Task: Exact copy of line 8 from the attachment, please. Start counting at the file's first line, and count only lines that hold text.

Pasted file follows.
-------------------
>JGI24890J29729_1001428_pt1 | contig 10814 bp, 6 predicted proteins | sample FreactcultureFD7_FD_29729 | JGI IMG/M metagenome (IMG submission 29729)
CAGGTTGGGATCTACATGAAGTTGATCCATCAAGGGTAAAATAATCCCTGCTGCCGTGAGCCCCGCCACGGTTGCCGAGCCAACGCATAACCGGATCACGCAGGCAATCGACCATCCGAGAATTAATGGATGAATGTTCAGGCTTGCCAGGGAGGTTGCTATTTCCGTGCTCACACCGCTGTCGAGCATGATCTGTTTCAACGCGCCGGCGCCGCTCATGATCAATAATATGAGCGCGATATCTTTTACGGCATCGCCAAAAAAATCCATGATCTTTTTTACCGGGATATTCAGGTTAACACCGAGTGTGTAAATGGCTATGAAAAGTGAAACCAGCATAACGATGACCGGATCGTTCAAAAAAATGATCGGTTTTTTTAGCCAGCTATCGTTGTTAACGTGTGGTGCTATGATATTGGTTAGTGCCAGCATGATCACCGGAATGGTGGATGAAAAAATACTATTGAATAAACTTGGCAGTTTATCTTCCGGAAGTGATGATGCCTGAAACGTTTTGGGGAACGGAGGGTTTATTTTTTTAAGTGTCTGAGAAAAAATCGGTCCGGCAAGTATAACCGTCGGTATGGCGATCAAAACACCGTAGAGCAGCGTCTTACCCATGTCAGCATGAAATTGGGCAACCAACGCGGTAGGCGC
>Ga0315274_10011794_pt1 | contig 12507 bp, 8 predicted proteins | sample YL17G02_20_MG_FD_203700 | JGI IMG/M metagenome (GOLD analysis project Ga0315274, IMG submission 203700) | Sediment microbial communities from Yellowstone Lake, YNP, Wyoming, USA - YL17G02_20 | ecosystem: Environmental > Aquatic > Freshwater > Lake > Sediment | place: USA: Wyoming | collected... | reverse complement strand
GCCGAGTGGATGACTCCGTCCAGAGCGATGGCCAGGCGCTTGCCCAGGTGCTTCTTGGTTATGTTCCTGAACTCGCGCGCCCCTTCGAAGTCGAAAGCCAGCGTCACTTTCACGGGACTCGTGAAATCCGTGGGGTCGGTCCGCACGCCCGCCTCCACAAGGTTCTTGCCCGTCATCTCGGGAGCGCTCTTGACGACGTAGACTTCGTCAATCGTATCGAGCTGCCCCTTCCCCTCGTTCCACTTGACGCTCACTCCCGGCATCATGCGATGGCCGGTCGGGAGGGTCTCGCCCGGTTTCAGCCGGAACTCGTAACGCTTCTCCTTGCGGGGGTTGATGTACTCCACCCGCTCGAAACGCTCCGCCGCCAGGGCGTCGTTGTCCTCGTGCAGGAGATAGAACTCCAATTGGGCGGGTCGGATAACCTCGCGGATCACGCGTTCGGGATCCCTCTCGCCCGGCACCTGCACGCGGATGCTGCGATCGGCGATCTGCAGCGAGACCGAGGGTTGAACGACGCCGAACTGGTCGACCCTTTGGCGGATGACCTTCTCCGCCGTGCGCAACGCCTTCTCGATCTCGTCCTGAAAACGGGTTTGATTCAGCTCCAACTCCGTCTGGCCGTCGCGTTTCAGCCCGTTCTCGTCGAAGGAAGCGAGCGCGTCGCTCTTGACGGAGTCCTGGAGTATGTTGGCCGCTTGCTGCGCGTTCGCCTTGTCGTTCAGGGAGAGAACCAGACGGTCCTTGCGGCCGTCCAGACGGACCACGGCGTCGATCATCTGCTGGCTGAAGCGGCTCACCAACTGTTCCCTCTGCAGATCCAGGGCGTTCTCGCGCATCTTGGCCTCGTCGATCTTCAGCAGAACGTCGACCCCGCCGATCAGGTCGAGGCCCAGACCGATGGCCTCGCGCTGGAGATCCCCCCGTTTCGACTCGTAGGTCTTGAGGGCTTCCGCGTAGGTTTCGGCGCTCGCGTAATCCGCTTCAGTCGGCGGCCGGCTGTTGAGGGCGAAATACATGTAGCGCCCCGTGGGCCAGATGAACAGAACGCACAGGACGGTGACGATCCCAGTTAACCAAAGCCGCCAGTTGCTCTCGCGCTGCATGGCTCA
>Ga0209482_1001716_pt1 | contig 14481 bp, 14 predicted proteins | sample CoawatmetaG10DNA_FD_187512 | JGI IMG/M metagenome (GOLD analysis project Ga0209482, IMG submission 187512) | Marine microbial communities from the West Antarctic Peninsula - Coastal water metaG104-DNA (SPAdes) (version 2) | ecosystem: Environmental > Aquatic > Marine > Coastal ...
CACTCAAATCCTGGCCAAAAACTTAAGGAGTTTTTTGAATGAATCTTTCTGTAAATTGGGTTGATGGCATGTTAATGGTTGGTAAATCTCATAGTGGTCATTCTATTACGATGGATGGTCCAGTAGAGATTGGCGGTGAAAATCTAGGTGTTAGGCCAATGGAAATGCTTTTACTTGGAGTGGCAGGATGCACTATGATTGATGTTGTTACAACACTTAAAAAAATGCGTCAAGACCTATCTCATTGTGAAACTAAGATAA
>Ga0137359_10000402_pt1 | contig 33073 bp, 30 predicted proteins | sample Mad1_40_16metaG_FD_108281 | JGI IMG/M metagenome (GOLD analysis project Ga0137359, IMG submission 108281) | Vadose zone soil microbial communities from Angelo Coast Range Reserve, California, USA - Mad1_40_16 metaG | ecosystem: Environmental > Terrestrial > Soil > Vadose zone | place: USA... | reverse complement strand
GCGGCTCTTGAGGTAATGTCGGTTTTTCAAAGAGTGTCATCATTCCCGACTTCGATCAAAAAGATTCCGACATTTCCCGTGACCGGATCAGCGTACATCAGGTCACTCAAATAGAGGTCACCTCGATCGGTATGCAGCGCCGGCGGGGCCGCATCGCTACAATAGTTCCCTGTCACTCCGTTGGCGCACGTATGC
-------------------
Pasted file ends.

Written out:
GCGGCTCTTGAGGTAATGTCGGTTTTTCAAAGAGTGTCATCATTCCCGACTTCGATCAAAAAGATTCCGACATTTCCCGTGACCGGATCAGCGTACATCAGGTCACTCAAATAGAGGTCACCTCGATCGGTATGCAGCGCCGGCGGGGCCGCATCGCTACAATAGTTCCCTGTCACTCCGTTGGCGCACGTATGC